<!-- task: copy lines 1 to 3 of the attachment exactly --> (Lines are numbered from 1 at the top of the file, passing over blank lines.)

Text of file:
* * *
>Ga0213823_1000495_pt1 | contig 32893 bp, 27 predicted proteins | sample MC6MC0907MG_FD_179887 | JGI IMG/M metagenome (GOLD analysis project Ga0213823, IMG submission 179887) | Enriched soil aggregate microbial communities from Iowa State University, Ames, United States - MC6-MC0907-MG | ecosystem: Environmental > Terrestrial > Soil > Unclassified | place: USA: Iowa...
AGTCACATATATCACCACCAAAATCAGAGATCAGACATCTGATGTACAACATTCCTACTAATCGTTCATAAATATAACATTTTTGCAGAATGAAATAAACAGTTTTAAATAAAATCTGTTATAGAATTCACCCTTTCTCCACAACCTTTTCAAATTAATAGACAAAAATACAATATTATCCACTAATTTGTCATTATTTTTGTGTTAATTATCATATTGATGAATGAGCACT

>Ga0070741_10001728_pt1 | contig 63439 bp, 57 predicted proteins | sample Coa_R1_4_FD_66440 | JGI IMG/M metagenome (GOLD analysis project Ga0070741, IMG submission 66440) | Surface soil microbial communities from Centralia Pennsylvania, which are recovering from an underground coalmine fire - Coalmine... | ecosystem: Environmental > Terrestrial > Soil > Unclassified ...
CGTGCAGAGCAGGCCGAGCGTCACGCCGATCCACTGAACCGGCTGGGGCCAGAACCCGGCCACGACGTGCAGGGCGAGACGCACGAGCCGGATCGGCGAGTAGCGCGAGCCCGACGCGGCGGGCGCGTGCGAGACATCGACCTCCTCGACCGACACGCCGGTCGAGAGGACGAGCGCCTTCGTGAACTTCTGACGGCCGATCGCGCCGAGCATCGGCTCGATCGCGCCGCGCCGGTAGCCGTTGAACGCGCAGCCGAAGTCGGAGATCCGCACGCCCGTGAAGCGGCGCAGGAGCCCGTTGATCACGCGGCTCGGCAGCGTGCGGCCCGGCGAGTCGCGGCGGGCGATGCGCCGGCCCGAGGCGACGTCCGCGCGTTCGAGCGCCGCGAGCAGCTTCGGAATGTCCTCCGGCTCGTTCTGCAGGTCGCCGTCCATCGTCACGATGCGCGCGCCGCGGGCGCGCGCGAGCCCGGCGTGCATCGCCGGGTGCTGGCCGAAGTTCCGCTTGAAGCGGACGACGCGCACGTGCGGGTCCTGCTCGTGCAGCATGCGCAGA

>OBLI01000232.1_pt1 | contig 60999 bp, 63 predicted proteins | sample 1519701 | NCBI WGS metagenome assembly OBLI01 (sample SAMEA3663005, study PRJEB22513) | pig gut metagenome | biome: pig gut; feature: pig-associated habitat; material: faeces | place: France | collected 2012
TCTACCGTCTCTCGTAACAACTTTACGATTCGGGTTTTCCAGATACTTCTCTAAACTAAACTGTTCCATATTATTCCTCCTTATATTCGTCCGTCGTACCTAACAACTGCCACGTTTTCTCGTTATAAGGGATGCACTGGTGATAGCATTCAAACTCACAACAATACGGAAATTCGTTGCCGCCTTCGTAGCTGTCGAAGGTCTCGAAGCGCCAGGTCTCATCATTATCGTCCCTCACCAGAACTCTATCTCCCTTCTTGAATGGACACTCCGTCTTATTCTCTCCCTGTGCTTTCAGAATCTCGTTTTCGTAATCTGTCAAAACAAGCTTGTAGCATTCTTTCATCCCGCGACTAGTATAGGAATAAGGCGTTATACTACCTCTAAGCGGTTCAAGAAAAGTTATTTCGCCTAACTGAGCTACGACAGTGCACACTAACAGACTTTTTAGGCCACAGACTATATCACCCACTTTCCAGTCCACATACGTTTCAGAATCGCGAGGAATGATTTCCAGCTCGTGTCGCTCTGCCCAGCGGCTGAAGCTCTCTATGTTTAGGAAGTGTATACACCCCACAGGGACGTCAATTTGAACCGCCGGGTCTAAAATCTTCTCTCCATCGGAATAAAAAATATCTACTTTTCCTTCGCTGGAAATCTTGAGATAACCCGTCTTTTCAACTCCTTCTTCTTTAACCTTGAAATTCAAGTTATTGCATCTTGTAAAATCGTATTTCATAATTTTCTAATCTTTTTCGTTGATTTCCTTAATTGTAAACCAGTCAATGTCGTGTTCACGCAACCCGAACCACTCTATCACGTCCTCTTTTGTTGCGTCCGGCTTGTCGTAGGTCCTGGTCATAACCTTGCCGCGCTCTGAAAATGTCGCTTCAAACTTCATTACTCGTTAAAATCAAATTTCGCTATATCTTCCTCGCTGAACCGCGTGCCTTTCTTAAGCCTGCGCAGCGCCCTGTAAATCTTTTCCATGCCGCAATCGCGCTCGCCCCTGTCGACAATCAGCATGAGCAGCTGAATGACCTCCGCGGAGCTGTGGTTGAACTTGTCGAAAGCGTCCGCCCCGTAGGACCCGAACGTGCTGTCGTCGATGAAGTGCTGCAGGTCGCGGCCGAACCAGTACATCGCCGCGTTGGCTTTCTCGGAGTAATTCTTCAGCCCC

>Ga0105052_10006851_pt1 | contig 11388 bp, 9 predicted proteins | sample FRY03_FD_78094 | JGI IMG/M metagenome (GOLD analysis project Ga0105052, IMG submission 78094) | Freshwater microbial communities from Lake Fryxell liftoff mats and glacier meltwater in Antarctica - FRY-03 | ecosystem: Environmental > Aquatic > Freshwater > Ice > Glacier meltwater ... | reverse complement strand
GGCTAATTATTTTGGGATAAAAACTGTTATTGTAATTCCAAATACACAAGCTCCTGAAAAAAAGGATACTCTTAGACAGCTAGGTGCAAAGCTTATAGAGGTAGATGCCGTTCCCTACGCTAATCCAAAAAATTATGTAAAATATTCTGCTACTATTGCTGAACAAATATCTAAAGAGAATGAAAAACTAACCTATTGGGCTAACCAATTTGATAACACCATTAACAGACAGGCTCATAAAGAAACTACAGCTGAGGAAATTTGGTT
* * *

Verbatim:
>Ga0213823_1000495_pt1 | contig 32893 bp, 27 predicted proteins | sample MC6MC0907MG_FD_179887 | JGI IMG/M metagenome (GOLD analysis project Ga0213823, IMG submission 179887) | Enriched soil aggregate microbial communities from Iowa State University, Ames, United States - MC6-MC0907-MG | ecosystem: Environmental > Terrestrial > Soil > Unclassified | place: USA: Iowa...
AGTCACATATATCACCACCAAAATCAGAGATCAGACATCTGATGTACAACATTCCTACTAATCGTTCATAAATATAACATTTTTGCAGAATGAAATAAACAGTTTTAAATAAAATCTGTTATAGAATTCACCCTTTCTCCACAACCTTTTCAAATTAATAGACAAAAATACAATATTATCCACTAATTTGTCATTATTTTTGTGTTAATTATCATATTGATGAATGAGCACT

>Ga0070741_10001728_pt1 | contig 63439 bp, 57 predicted proteins | sample Coa_R1_4_FD_66440 | JGI IMG/M metagenome (GOLD analysis project Ga0070741, IMG submission 66440) | Surface soil microbial communities from Centralia Pennsylvania, which are recovering from an underground coalmine fire - Coalmine... | ecosystem: Environmental > Terrestrial > Soil > Unclassified ...